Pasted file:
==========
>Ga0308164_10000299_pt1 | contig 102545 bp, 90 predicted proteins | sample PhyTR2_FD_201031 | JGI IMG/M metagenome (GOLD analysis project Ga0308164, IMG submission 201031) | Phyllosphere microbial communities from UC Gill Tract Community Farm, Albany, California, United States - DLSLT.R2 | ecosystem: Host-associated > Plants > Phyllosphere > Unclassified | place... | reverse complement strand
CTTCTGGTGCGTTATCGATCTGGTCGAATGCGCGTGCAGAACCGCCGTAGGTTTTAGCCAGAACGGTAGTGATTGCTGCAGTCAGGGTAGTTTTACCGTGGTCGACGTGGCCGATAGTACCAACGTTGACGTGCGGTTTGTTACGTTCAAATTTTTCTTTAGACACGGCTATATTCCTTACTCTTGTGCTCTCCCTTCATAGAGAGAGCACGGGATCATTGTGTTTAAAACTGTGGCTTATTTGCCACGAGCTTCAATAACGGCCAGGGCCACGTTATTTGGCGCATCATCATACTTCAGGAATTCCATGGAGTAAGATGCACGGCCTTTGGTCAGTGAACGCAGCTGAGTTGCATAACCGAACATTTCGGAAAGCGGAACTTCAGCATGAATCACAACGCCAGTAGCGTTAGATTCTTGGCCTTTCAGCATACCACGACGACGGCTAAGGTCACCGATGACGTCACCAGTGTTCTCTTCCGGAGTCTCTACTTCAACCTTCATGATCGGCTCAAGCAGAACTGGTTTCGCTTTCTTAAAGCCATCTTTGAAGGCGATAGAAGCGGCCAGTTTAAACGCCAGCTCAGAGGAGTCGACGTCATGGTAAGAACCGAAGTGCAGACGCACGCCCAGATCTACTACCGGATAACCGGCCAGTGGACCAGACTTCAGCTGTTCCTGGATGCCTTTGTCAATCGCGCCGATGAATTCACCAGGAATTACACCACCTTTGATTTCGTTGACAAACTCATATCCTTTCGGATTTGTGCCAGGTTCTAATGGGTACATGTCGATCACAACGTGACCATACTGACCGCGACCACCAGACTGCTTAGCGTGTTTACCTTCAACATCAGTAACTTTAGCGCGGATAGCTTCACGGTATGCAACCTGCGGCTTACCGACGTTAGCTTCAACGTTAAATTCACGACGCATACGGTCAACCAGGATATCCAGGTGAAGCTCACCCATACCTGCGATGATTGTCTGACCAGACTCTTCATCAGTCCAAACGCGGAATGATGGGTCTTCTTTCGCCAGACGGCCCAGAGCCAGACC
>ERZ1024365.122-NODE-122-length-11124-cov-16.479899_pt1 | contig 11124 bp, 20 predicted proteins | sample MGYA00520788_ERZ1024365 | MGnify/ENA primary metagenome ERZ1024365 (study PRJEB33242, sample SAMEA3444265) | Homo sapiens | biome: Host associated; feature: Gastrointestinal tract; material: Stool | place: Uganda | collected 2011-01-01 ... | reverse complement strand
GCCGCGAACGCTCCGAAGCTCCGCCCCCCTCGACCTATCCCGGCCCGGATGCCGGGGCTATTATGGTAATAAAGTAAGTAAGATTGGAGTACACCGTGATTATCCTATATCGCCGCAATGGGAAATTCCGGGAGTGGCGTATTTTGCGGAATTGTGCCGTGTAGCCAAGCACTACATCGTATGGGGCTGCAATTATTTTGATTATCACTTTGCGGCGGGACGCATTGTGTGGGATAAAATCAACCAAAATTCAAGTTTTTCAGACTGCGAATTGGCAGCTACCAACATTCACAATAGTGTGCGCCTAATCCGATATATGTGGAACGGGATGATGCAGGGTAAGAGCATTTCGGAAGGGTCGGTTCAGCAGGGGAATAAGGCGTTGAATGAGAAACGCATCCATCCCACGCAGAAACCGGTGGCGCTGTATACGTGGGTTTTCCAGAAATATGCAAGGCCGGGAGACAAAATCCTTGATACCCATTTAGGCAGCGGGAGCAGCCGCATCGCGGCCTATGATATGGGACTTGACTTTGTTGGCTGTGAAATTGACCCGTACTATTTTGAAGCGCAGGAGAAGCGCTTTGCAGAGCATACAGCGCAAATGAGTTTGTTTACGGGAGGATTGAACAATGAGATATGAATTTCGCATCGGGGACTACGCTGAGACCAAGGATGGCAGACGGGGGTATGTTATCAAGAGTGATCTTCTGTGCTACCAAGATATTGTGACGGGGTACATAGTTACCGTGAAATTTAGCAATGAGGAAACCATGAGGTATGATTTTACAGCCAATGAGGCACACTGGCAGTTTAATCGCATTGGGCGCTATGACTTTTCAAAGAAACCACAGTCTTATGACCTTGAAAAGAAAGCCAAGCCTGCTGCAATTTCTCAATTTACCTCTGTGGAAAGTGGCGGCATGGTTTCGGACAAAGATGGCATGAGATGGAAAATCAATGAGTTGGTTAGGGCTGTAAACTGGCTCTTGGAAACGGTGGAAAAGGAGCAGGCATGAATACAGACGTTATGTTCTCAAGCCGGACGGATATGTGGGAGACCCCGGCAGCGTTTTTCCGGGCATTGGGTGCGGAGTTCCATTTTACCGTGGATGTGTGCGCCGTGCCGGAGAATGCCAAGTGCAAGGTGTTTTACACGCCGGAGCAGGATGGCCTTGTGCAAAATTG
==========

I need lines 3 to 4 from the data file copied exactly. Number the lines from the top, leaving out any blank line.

>ERZ1024365.122-NODE-122-length-11124-cov-16.479899_pt1 | contig 11124 bp, 20 predicted proteins | sample MGYA00520788_ERZ1024365 | MGnify/ENA primary metagenome ERZ1024365 (study PRJEB33242, sample SAMEA3444265) | Homo sapiens | biome: Host associated; feature: Gastrointestinal tract; material: Stool | place: Uganda | collected 2011-01-01 ... | reverse complement strand
GCCGCGAACGCTCCGAAGCTCCGCCCCCCTCGACCTATCCCGGCCCGGATGCCGGGGCTATTATGGTAATAAAGTAAGTAAGATTGGAGTACACCGTGATTATCCTATATCGCCGCAATGGGAAATTCCGGGAGTGGCGTATTTTGCGGAATTGTGCCGTGTAGCCAAGCACTACATCGTATGGGGCTGCAATTATTTTGATTATCACTTTGCGGCGGGACGCATTGTGTGGGATAAAATCAACCAAAATTCAAGTTTTTCAGACTGCGAATTGGCAGCTACCAACATTCACAATAGTGTGCGCCTAATCCGATATATGTGGAACGGGATGATGCAGGGTAAGAGCATTTCGGAAGGGTCGGTTCAGCAGGGGAATAAGGCGTTGAATGAGAAACGCATCCATCCCACGCAGAAACCGGTGGCGCTGTATACGTGGGTTTTCCAGAAATATGCAAGGCCGGGAGACAAAATCCTTGATACCCATTTAGGCAGCGGGAGCAGCCGCATCGCGGCCTATGATATGGGACTTGACTTTGTTGGCTGTGAAATTGACCCGTACTATTTTGAAGCGCAGGAGAAGCGCTTTGCAGAGCATACAGCGCAAATGAGTTTGTTTACGGGAGGATTGAACAATGAGATATGAATTTCGCATCGGGGACTACGCTGAGACCAAGGATGGCAGACGGGGGTATGTTATCAAGAGTGATCTTCTGTGCTACCAAGATATTGTGACGGGGTACATAGTTACCGTGAAATTTAGCAATGAGGAAACCATGAGGTATGATTTTACAGCCAATGAGGCACACTGGCAGTTTAATCGCATTGGGCGCTATGACTTTTCAAAGAAACCACAGTCTTATGACCTTGAAAAGAAAGCCAAGCCTGCTGCAATTTCTCAATTTACCTCTGTGGAAAGTGGCGGCATGGTTTCGGACAAAGATGGCATGAGATGGAAAATCAATGAGTTGGTTAGGGCTGTAAACTGGCTCTTGGAAACGGTGGAAAAGGAGCAGGCATGAATACAGACGTTATGTTCTCAAGCCGGACGGATATGTGGGAGACCCCGGCAGCGTTTTTCCGGGCATTGGGTGCGGAGTTCCATTTTACCGTGGATGTGTGCGCCGTGCCGGAGAATGCCAAGTGCAAGGTGTTTTACACGCCGGAGCAGGATGGCCTTGTGCAAAATTG